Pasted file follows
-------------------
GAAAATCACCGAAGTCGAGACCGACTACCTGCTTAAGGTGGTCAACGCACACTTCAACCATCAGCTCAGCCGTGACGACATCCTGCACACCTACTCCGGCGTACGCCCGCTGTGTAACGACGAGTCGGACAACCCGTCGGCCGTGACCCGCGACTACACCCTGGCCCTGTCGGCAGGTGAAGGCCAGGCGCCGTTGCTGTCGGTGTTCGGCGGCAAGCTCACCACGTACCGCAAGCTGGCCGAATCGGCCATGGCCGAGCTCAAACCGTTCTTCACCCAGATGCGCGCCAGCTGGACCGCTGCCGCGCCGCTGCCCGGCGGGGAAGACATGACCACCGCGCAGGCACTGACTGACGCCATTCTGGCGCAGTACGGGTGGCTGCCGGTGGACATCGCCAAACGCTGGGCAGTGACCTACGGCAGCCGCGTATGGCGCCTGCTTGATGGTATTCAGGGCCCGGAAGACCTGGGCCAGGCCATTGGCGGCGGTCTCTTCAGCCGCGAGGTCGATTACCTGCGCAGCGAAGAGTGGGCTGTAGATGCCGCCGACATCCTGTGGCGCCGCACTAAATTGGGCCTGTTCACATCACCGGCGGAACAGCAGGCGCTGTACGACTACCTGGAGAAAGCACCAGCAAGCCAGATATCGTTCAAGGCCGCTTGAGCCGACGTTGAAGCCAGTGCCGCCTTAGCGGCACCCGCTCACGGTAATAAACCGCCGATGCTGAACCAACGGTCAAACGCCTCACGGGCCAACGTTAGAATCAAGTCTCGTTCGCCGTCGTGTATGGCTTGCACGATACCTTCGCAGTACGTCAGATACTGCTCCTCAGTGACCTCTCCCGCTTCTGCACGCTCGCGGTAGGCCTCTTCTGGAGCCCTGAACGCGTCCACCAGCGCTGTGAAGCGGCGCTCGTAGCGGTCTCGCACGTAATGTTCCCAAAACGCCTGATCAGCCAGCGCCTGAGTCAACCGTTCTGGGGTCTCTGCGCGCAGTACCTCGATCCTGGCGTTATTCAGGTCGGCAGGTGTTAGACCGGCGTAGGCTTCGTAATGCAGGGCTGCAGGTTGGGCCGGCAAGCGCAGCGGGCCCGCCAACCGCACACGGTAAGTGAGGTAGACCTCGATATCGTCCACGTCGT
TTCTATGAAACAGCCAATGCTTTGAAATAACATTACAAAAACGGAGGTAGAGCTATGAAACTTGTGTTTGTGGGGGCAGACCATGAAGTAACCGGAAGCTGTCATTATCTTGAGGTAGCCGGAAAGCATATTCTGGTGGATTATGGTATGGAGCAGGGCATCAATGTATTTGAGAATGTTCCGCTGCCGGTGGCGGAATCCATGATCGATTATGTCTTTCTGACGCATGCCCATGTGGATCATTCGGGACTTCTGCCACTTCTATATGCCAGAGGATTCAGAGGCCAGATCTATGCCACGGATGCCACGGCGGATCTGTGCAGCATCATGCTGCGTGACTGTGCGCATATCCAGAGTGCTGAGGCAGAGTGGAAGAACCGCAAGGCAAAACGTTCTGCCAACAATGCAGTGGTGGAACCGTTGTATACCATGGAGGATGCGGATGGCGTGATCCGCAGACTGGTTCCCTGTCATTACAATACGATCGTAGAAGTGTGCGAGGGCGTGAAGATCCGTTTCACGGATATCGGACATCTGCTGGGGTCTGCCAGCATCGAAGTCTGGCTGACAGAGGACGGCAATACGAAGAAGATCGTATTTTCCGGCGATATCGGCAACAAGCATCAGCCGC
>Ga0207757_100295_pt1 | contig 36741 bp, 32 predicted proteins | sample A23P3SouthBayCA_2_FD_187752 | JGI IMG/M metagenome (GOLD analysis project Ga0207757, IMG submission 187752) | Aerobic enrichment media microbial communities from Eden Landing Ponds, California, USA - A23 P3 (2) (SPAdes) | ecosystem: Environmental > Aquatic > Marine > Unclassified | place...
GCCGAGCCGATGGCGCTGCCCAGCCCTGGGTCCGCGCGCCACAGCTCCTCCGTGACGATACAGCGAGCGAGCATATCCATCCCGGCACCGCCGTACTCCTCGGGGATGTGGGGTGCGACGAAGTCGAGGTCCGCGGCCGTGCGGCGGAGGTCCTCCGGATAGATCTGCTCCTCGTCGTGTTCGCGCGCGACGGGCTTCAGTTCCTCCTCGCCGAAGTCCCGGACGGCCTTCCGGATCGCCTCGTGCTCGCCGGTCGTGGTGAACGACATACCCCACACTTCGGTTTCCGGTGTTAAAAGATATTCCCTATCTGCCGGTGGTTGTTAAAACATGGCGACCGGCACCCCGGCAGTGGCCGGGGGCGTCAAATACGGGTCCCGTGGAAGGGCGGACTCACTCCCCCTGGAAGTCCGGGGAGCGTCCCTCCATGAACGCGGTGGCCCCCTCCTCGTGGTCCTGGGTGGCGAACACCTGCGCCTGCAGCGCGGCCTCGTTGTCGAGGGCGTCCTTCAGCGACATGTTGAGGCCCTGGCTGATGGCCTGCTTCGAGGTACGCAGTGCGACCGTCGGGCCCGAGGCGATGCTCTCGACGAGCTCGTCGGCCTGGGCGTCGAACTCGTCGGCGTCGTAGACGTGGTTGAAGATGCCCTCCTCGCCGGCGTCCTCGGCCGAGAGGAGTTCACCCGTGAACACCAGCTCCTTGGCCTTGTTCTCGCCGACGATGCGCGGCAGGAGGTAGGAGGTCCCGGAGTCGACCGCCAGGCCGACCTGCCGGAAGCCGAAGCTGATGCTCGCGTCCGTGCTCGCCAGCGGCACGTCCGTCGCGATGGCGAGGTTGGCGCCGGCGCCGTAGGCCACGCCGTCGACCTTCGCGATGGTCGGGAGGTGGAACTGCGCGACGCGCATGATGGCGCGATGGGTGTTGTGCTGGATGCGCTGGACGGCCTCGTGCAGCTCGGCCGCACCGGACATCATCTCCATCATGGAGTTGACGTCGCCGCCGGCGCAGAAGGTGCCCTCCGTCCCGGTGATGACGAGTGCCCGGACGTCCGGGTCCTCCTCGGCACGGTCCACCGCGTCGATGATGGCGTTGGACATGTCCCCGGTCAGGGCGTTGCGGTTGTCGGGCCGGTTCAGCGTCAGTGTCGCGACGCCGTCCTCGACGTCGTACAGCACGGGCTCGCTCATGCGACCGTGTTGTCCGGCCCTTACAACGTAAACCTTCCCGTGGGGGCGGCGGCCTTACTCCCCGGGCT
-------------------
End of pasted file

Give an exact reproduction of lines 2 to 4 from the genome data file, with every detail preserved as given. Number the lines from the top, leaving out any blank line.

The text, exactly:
TTCTATGAAACAGCCAATGCTTTGAAATAACATTACAAAAACGGAGGTAGAGCTATGAAACTTGTGTTTGTGGGGGCAGACCATGAAGTAACCGGAAGCTGTCATTATCTTGAGGTAGCCGGAAAGCATATTCTGGTGGATTATGGTATGGAGCAGGGCATCAATGTATTTGAGAATGTTCCGCTGCCGGTGGCGGAATCCATGATCGATTATGTCTTTCTGACGCATGCCCATGTGGATCATTCGGGACTTCTGCCACTTCTATATGCCAGAGGATTCAGAGGCCAGATCTATGCCACGGATGCCACGGCGGATCTGTGCAGCATCATGCTGCGTGACTGTGCGCATATCCAGAGTGCTGAGGCAGAGTGGAAGAACCGCAAGGCAAAACGTTCTGCCAACAATGCAGTGGTGGAACCGTTGTATACCATGGAGGATGCGGATGGCGTGATCCGCAGACTGGTTCCCTGTCATTACAATACGATCGTAGAAGTGTGCGAGGGCGTGAAGATCCGTTTCACGGATATCGGACATCTGCTGGGGTCTGCCAGCATCGAAGTCTGGCTGACAGAGGACGGCAATACGAAGAAGATCGTATTTTCCGGCGATATCGGCAACAAGCATCAGCCGC
>Ga0207757_100295_pt1 | contig 36741 bp, 32 predicted proteins | sample A23P3SouthBayCA_2_FD_187752 | JGI IMG/M metagenome (GOLD analysis project Ga0207757, IMG submission 187752) | Aerobic enrichment media microbial communities from Eden Landing Ponds, California, USA - A23 P3 (2) (SPAdes) | ecosystem: Environmental > Aquatic > Marine > Unclassified | place...
GCCGAGCCGATGGCGCTGCCCAGCCCTGGGTCCGCGCGCCACAGCTCCTCCGTGACGATACAGCGAGCGAGCATATCCATCCCGGCACCGCCGTACTCCTCGGGGATGTGGGGTGCGACGAAGTCGAGGTCCGCGGCCGTGCGGCGGAGGTCCTCCGGATAGATCTGCTCCTCGTCGTGTTCGCGCGCGACGGGCTTCAGTTCCTCCTCGCCGAAGTCCCGGACGGCCTTCCGGATCGCCTCGTGCTCGCCGGTCGTGGTGAACGACATACCCCACACTTCGGTTTCCGGTGTTAAAAGATATTCCCTATCTGCCGGTGGTTGTTAAAACATGGCGACCGGCACCCCGGCAGTGGCCGGGGGCGTCAAATACGGGTCCCGTGGAAGGGCGGACTCACTCCCCCTGGAAGTCCGGGGAGCGTCCCTCCATGAACGCGGTGGCCCCCTCCTCGTGGTCCTGGGTGGCGAACACCTGCGCCTGCAGCGCGGCCTCGTTGTCGAGGGCGTCCTTCAGCGACATGTTGAGGCCCTGGCTGATGGCCTGCTTCGAGGTACGCAGTGCGACCGTCGGGCCCGAGGCGATGCTCTCGACGAGCTCGTCGGCCTGGGCGTCGAACTCGTCGGCGTCGTAGACGTGGTTGAAGATGCCCTCCTCGCCGGCGTCCTCGGCCGAGAGGAGTTCACCCGTGAACACCAGCTCCTTGGCCTTGTTCTCGCCGACGATGCGCGGCAGGAGGTAGGAGGTCCCGGAGTCGACCGCCAGGCCGACCTGCCGGAAGCCGAAGCTGATGCTCGCGTCCGTGCTCGCCAGCGGCACGTCCGTCGCGATGGCGAGGTTGGCGCCGGCGCCGTAGGCCACGCCGTCGACCTTCGCGATGGTCGGGAGGTGGAACTGCGCGACGCGCATGATGGCGCGATGGGTGTTGTGCTGGATGCGCTGGACGGCCTCGTGCAGCTCGGCCGCACCGGACATCATCTCCATCATGGAGTTGACGTCGCCGCCGGCGCAGAAGGTGCCCTCCGTCCCGGTGATGACGAGTGCCCGGACGTCCGGGTCCTCCTCGGCACGGTCCACCGCGTCGATGATGGCGTTGGACATGTCCCCGGTCAGGGCGTTGCGGTTGTCGGGCCGGTTCAGCGTCAGTGTCGCGACGCCGTCCTCGACGTCGTACAGCACGGGCTCGCTCATGCGACCGTGTTGTCCGGCCCTTACAACGTAAACCTTCCCGTGGGGGCGGCGGCCTTACTCCCCGGGCT